Let me preface this debate by saying, I can understand that not everyone treats their “help” badly. I can understand that many, many families have a loving and wonderful relationship with their housekeepers. I can understand that she often comes out with them to lunch, and sits and eats a nice meal and has a lovely time. Fair enough.
But then I turn that around and I ask myself: how would you feel if you lived with your boss 24 hours a day, 7 days a week, for indefinite amounts of time? Even if I loved my boss to the extent that they felt like family, isn’t it natural to crave space? To need it? Do I have to endure my working environment 24 hours a day, 7 days a week?
When we talk about labor rights, and complain about being underpaid and overworked, we come right home to someone who is feeling the exact same way – except they don’t get to go home. For the housekeepers, home is work and work is home. Round the clock.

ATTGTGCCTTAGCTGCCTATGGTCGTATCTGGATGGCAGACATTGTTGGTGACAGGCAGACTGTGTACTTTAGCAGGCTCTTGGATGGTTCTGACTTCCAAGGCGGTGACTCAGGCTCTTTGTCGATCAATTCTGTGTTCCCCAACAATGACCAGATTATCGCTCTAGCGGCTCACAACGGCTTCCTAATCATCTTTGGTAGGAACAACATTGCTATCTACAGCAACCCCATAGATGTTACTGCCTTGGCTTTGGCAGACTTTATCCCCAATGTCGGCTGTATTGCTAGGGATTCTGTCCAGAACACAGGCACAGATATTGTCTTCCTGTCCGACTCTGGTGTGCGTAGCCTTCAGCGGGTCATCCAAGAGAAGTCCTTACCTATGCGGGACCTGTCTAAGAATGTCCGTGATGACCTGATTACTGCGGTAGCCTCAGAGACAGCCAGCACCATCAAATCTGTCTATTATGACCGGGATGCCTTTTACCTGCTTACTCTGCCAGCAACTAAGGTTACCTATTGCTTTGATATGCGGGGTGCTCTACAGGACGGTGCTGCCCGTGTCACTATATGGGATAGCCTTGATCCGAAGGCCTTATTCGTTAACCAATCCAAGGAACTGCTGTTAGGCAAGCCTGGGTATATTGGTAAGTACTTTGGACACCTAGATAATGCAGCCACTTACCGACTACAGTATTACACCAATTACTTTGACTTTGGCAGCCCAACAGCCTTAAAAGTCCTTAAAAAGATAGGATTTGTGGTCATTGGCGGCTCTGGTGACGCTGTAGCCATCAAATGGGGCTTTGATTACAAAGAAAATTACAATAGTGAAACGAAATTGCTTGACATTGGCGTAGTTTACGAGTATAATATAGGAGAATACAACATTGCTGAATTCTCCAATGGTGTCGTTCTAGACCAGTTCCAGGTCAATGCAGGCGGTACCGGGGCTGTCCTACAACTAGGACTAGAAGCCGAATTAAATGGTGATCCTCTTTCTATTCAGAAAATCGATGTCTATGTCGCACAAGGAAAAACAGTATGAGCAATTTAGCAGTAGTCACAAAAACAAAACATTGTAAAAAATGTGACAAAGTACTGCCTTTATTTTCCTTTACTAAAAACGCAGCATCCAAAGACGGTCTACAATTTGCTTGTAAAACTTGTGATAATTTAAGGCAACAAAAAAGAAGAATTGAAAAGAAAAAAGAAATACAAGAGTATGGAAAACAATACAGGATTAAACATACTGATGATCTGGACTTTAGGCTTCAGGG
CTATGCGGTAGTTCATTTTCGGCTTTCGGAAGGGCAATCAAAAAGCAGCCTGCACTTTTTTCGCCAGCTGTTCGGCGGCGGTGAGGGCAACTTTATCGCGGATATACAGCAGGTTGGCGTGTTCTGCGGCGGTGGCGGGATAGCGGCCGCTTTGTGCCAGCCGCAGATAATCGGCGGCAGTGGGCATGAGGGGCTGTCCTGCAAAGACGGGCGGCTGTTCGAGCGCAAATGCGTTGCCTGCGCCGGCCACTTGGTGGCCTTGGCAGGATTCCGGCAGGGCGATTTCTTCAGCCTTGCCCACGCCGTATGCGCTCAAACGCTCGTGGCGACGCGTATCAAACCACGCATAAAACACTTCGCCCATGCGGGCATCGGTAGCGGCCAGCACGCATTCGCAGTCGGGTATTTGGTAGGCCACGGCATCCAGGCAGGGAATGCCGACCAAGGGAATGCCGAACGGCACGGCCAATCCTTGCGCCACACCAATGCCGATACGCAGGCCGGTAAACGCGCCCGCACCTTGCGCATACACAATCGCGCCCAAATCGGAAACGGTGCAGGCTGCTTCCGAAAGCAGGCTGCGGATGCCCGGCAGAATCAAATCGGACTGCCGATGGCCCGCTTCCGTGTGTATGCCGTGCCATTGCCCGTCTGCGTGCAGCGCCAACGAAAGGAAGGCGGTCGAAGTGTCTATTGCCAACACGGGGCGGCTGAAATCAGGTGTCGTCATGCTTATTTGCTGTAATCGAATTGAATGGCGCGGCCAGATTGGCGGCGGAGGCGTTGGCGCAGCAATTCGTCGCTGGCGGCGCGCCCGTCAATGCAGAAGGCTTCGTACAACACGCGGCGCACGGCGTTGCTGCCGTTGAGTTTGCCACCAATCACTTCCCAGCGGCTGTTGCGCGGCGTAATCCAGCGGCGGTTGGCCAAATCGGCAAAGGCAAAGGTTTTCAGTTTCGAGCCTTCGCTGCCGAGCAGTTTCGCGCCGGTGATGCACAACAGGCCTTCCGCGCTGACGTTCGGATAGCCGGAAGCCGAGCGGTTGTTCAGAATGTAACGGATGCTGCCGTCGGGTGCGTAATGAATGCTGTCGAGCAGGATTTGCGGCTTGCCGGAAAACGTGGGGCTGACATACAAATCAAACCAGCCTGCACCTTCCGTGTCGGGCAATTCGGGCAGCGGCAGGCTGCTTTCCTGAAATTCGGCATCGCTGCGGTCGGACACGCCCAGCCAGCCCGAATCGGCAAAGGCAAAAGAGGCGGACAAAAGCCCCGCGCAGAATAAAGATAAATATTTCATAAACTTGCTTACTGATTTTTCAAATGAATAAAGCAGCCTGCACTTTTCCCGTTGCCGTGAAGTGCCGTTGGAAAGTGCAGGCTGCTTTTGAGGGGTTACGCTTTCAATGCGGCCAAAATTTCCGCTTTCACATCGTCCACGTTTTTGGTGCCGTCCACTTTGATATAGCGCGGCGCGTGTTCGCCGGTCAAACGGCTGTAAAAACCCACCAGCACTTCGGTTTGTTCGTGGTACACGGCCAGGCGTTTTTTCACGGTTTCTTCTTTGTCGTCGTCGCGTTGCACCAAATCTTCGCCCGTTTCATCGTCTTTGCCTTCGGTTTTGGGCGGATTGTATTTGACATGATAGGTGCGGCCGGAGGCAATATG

On Sunday, October 20th, 2013, I went to lunch. At the table behind me, a family with a young child brought in their housekeeper/children’s nanny. She was dressed in a uniform that looked like blue hospital scrubs. They walked in and she assumed position, where she stood behind a chair, as the family assembled into their seats. She stood there for the entire duration of their lunch. She did not sit. She did not eat. She did not grab a glass of water.
I contemplated getting up and saying something. I contemplated sending dessert over to her, and telling her that it can get better. But I didn’t want to hurt her or subject her to further embarrassment. So I snapped a picture, and uploaded it onto social media sites. I rallied my sister and my brother. The three of us sat there, building a war room on our table. We were enraged.
300 retweets, 250 shares, and countless Instagram notifications later, I receive a comment. The comment says that I don’t know anything. That the family repeatedly asked her to sit down. That she refused, because she didn’t want to eat. That they did not leave her to stand; it was her choice! Her choice, guys!